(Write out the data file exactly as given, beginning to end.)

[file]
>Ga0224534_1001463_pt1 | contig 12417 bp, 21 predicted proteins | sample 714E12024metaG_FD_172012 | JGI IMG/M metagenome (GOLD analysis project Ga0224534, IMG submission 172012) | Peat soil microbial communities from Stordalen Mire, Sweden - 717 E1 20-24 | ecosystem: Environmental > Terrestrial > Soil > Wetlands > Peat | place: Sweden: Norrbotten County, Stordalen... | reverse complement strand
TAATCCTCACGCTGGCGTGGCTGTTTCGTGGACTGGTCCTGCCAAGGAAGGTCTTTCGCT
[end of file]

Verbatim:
>Ga0224534_1001463_pt1 | contig 12417 bp, 21 predicted proteins | sample 714E12024metaG_FD_172012 | JGI IMG/M metagenome (GOLD analysis project Ga0224534, IMG submission 172012) | Peat soil microbial communities from Stordalen Mire, Sweden - 717 E1 20-24 | ecosystem: Environmental > Terrestrial > Soil > Wetlands > Peat | place: Sweden: Norrbotten County, Stordalen... | reverse complement strand
TAATCCTCACGCTGGCGTGGCTGTTTCGTGGACTGGTCCTGCCAAGGAAGGTCTTTCGCT